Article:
We had dinner reservations that night at the Flagstaff House, an old, top-tier restaurant perched up on the foothills of the Rockies with a spectacular view of the Bolder/Denver metroplex stretched out filling the plain below. It's one of those places that has at least one ingredient in each menu item that you've never heard of and where they bring you little mini-courses between main courses of scrumptious little hors de vors, custards in little cups, etc. Unfortunately for me, I felt terrible and had no appetite at all. Johnny had a fabulous meal of buffalo tenderloin and all I could do was choke down a couple of spoonfuls of duck broth as this night represented the apex of my illness. Figures, don't it?
We found a Residence Inn that had a couple of bedrooms as I didn't want to keep Johnny up all night with my hacking and coughing. I hit the hay about midnight while he went out to find a car wash to get all the road salt and grime off the car from our trip out of the mountains. I guess one thing the Bolder police don't expect to see is someone trying to wash their car at midnight when it's 25 degrees out! Johnny managed to put the cop at ease, however, and found a car wash where the soapy water promptly froze and had to be practically chiseled off with a high-pressure wand. Never underestimate Mr. Bitter's drive to keep his new car clean, however; by the time we left town the next day, that puppy was spotless!
Thursday, December 1
I woke up feeling much better and convinced myself my illness had peaked and I was now on the road to recovery! My appetite had even come back (one day too late, unfortunately as I wistfully recalled the Flagstaff house menu from the night before). We had a long day of road time ahead of us as we attempted to make up some of the time lost in the mountains. I felt good enough to take the rains again later that afternoon and was purring along at 77 mph (70 mph speed limit on Kansas interstates) when we passed a trooper in the left lane going (we clocked him later) about 65 mph - what's up with that?? I panicked and, knowing that you never want to let them see your brake lights as you zoom past them, fumbled with the cruise control and kept hitting the "accelerate" lever instead of the "off" lever. Glancing down at it to see what the heck was going on, I then started to drift over the line into the lane in front of the trooper. This was going very badly, very quickly. Sure enough, he soon hit his lights and we pulled over. What happened then was remarkable - an encounter with a with a kind and sympathetic state trooper! We explained what had happened and he explained he had been concerned when he saw me drift over the center line that I may have been getting sleepy. He wrote me a warning ticket, something I had not gotten in about 30 years! Everybody else I know gets warning tickets occasionally. Not me. Not only do they always throw the book at me, they usually throw several of them, and occasionally the whole library. This guy was just terrific and even let us take his picture for our Blog (he probably liked the car too - he, like everyone else, had never seen its like). Let me say this load and clear: Officer RL Taylor of the Kansas State Patrol is the country's nicest police officer! God bless him.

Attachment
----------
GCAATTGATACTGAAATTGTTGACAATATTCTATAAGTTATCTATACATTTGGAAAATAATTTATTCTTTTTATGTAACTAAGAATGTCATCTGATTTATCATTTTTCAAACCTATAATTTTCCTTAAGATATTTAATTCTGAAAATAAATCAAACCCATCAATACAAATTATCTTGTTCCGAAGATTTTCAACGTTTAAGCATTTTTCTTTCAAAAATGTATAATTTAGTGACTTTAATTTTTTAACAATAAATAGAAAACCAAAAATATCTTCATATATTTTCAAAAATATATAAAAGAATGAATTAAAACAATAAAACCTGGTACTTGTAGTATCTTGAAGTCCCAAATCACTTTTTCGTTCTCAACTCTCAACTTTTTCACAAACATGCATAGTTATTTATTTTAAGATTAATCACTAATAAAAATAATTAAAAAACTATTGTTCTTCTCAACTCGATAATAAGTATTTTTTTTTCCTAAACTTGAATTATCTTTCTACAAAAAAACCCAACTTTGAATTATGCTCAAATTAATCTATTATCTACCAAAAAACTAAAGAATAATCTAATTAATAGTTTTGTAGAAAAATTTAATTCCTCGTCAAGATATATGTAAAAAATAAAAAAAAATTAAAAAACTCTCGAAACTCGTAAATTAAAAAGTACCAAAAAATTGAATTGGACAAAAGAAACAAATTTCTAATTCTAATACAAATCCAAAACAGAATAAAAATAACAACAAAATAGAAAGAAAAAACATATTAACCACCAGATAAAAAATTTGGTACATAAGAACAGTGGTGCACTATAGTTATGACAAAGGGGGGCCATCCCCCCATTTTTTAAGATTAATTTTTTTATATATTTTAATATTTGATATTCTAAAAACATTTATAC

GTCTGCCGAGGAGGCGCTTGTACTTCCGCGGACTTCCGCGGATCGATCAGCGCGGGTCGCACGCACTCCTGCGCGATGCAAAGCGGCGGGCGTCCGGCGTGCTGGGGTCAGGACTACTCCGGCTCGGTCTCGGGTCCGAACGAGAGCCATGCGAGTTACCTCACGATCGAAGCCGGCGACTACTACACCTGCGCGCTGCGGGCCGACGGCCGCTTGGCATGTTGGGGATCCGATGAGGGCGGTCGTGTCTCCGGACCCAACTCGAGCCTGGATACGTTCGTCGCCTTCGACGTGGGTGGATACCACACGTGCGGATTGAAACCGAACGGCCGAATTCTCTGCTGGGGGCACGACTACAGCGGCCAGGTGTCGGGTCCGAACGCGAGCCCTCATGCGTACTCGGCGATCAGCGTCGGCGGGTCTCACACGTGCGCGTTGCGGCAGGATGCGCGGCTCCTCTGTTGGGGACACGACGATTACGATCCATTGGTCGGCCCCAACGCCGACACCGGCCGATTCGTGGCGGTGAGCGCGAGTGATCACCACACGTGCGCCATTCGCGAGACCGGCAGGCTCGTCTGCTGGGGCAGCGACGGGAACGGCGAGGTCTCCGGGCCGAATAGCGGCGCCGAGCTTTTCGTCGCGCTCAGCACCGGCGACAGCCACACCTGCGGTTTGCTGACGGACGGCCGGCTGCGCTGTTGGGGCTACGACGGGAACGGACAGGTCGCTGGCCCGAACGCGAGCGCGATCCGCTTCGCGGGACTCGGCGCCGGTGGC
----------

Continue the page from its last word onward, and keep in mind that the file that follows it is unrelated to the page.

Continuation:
So, with a clear highway and the feeling of euphoria that comes from knowing you've dodged yet another bullet, we decided to try and make up some time and blew past our scheduled stop of the night and on to Kan-Sas-City! We throttled our speed down a couple of mph's to a pedestrian 75 to avoid any more incidents with the local constabulary and finally arrived at the Southwest Avenue Best Western in Kansas City about 1:30 AM. We had lost another hour as we moved into Central time. We were stunned by the condition of our $100 room; absolutely the worst motel room I've ever seen. I was so filled with righteous indignation, in fact, that I did a "punch list" for them on the room that had more items on it than is typical on one of my finished architectural projects. Warning to all travelers out in the blogosphere: Do not stay at this motel!
Friday, December 2
Woke up feeling lousy again; can't seem to get this pesky bug licked. No matter; just got to "suck it up" and motor on. We'll attempt to make up more time today and get back on schedule, arriving at Louisville tonight. We'll miss the tram ride up the St. Louis arch again; just no time with a 10 hour drive ahead of us.
Saturday, December 3